Hey cHEwY gum gums
Yesterday, I went to the SCBWI conference, eager to catch up with friends, both old and new (well, those who I’ve met on social media first hehe) and also learn a bit more about the writing industry. Yes, some of it I’ve heard before, but it’s nice to hear it again.
If you didn’t follow my countless tweets, I’ve pulled out 10 things that I’ve learnt from the conference.
Get the book done!
The awesome duo of Allison Tait and Valerie Khoo delivered an awesome presentation about building your author platform. Allison Tait said that you can’t sell yourself and build an author profile if you don’t write and finish your story. Make the time. And if you finish your story, start the next one.
Get your author bio in order!
When you write your author bio, list your most recent book first! Oops, I’m guilty of this one here. Also, make it straight to the point.
Find your right social media platform
Allison and Valerie laid out who you can find on different social media platforms. Twitter is more for industry people; authors, agents, editors and publishers. Facebook have a lot of parenting and book-loving groups, and Instagram has teens, readers and fans. Try to do them all and post at least once a day.
Make readers care for your characters
Dr Mira Reisberg (who runs courses at Children’s Book Academy) says that your characters, whether heroic, hilarious or quiet, need to be enduring to your readers. Even villains can be liked if you make them charming or show a tiny glimmer of goodness to them.
Read books twice!
Mira surprised me with this one. You read once for pleasure, the second time for learning the craft.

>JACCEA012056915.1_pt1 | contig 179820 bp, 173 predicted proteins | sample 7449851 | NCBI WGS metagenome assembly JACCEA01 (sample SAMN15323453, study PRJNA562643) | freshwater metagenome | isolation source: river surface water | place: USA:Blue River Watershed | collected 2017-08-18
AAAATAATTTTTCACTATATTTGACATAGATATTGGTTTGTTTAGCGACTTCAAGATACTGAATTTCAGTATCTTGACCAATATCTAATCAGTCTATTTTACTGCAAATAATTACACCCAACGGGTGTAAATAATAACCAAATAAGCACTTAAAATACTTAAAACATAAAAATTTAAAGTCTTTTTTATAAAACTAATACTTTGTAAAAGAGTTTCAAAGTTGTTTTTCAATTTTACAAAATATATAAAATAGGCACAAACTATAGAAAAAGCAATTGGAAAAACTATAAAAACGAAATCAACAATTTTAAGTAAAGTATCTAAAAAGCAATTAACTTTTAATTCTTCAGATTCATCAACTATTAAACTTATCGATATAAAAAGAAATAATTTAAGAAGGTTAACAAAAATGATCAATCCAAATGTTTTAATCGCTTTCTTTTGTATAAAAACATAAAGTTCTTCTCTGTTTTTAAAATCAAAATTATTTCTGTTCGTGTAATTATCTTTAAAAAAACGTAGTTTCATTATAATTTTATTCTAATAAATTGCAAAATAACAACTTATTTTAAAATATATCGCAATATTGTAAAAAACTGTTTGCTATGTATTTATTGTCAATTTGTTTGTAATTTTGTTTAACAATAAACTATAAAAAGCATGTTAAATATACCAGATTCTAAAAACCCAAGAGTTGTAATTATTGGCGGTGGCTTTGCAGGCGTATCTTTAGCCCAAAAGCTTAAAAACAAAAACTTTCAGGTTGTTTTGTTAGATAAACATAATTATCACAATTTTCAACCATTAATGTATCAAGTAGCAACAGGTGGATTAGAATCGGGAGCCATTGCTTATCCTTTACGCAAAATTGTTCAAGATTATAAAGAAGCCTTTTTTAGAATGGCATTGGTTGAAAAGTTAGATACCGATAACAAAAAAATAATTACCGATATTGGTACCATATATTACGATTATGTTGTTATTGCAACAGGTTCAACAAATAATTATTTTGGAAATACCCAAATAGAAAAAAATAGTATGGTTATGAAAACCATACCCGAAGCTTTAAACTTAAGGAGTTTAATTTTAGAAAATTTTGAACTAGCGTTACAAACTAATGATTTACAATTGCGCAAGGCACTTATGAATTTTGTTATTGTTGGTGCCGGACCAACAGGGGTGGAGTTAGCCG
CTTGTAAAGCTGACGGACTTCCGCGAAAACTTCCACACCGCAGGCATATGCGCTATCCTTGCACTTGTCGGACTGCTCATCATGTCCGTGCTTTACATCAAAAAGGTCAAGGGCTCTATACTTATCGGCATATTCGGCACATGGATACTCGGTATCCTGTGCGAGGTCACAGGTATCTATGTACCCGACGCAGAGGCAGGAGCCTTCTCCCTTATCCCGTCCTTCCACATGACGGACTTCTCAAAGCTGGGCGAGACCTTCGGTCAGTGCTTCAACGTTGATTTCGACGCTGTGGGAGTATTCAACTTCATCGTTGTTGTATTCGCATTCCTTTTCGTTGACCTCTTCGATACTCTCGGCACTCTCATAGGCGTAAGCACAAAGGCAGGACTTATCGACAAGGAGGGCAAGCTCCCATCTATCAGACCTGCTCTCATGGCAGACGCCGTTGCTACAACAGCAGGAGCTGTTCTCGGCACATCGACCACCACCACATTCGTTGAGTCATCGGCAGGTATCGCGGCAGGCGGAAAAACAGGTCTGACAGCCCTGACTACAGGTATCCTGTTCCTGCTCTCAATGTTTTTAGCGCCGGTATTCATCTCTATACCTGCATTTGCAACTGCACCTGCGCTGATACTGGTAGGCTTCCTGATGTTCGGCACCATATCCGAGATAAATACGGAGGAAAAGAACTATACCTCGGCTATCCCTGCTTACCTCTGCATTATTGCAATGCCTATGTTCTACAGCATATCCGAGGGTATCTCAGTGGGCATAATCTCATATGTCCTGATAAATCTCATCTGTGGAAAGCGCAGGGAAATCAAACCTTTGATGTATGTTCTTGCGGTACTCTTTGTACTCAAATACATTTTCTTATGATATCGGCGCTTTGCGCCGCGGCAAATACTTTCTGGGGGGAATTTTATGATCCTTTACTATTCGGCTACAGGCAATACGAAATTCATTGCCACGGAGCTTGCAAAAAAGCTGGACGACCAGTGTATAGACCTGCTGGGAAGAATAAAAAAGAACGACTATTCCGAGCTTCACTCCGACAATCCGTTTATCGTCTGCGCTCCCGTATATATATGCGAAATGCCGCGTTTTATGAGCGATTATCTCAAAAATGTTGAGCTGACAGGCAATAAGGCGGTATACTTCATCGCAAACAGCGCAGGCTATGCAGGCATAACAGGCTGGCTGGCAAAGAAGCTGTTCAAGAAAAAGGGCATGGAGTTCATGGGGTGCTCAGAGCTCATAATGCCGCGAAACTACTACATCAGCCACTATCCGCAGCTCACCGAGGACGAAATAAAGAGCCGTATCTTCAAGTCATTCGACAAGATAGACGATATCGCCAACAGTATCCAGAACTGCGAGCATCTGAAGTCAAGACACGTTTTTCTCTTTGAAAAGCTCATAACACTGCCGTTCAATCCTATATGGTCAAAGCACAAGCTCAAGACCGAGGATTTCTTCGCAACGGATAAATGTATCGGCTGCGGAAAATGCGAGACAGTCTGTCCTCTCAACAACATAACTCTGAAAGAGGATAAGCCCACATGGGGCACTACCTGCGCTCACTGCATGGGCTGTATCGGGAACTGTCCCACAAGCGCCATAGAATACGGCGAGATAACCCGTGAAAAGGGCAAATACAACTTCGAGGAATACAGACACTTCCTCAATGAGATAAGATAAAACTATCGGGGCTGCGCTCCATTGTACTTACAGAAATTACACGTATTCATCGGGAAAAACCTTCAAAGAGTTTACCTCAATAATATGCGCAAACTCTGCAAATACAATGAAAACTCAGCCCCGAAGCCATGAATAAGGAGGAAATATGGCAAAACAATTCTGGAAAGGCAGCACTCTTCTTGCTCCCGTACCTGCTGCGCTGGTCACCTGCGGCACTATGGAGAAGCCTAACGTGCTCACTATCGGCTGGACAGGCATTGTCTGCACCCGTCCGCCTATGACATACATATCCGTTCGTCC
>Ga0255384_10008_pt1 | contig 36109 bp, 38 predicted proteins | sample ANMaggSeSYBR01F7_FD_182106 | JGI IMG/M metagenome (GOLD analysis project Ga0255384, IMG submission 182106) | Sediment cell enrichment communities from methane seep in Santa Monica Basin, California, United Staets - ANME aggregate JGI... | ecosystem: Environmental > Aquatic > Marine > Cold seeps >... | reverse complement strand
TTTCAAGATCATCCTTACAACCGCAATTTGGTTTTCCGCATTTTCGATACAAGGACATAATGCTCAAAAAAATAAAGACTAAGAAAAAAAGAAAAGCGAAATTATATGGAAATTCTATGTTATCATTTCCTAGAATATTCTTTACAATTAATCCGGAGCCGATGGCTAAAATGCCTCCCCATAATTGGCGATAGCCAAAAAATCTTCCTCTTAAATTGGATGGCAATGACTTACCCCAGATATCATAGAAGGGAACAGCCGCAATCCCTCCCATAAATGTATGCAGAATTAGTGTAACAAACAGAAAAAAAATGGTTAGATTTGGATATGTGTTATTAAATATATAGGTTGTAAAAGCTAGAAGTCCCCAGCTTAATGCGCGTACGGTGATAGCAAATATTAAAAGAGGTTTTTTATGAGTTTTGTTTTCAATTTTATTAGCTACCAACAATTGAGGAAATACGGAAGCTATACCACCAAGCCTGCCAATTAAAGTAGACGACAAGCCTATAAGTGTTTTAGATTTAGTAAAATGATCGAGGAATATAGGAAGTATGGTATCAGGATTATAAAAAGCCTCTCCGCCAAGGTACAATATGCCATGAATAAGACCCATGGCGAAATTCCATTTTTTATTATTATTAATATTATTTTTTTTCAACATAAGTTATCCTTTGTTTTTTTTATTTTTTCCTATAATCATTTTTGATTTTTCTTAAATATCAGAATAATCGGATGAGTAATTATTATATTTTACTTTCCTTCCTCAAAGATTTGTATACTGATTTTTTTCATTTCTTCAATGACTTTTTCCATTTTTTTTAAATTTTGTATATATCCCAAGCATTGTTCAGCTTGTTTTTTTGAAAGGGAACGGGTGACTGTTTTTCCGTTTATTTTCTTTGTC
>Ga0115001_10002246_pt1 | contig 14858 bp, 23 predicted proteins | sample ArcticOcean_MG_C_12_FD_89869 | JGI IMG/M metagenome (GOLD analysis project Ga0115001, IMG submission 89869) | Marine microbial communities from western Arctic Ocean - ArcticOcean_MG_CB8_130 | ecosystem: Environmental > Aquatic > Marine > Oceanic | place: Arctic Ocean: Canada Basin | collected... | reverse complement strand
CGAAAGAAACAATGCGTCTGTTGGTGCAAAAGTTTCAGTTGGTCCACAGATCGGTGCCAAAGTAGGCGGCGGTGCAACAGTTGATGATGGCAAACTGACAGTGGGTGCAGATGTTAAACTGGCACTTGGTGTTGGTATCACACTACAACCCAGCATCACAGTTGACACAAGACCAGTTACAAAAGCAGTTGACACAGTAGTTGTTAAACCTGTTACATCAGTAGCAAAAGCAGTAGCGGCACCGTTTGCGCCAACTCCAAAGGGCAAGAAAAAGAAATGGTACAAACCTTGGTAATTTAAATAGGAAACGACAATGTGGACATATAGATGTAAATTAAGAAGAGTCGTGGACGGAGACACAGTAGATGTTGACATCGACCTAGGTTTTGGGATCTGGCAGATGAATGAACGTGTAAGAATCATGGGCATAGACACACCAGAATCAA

Animal characters can make them relatable to kids all around the world.
Linsay Knight, editor from Walker Books gushed about animal characters in picture books. They can bridge the gap between the child and not-child. Eve Tonelli, editor from Harper Collins also added that animal characters are universal too.
Marketing matters more than the actual story in a pitch.
Uber-cool Author-Illustrator Christina Booth, who found publishing success with her pitch from the last SCBWI conference, mentioned that when she researched pitching, she went beyond book pitching but everything else including business pitches. She said that the marketing angle may matter more than the actual story itself.
Be patient with your writing
Vivian Kirkfield, acclaimed US blogger and Perfect PB Reviewer spoke about patience, not only as you wait for your submissions, but also for your own writing too. Sit on it, and come back to it later with fresh eyes.
Get out there in the kidlit community!
Vivian echoes a lot of what people have said during the conference. Get active in writing groups and communities, face to face and online. Allison Tait said that you can find out the gaps in the market, recommendations and future contacts all through interacting with different groups. Just avoid self-promoting hehe.
In all honesty, you need to put yourself out there and you’ll be rewarded with some of the best advice and a step-up in your career. You’ll also meet a lot of kind writers and illustrators, some of them will be lifelong friends (online or face to face). So do yourself a favour, sign up to SCBWI and come to the next conference 🙂
Write what you want to write, to help those who need it too
The conference ended with a dinner party, where Author Rachel Noble spoke about her picture book, Finn’s Feather. She didn’t hide from the fact that writing was her therapy to deal with her family’s tragedy, and she was determined to write a book to help others deal with grief. It makes you realise that some books transcend more than just a good story.
I left the conference, hungry to write, eager to connect with more people in the KidLit community and wanting to read more books. Mission Accomplished 🙂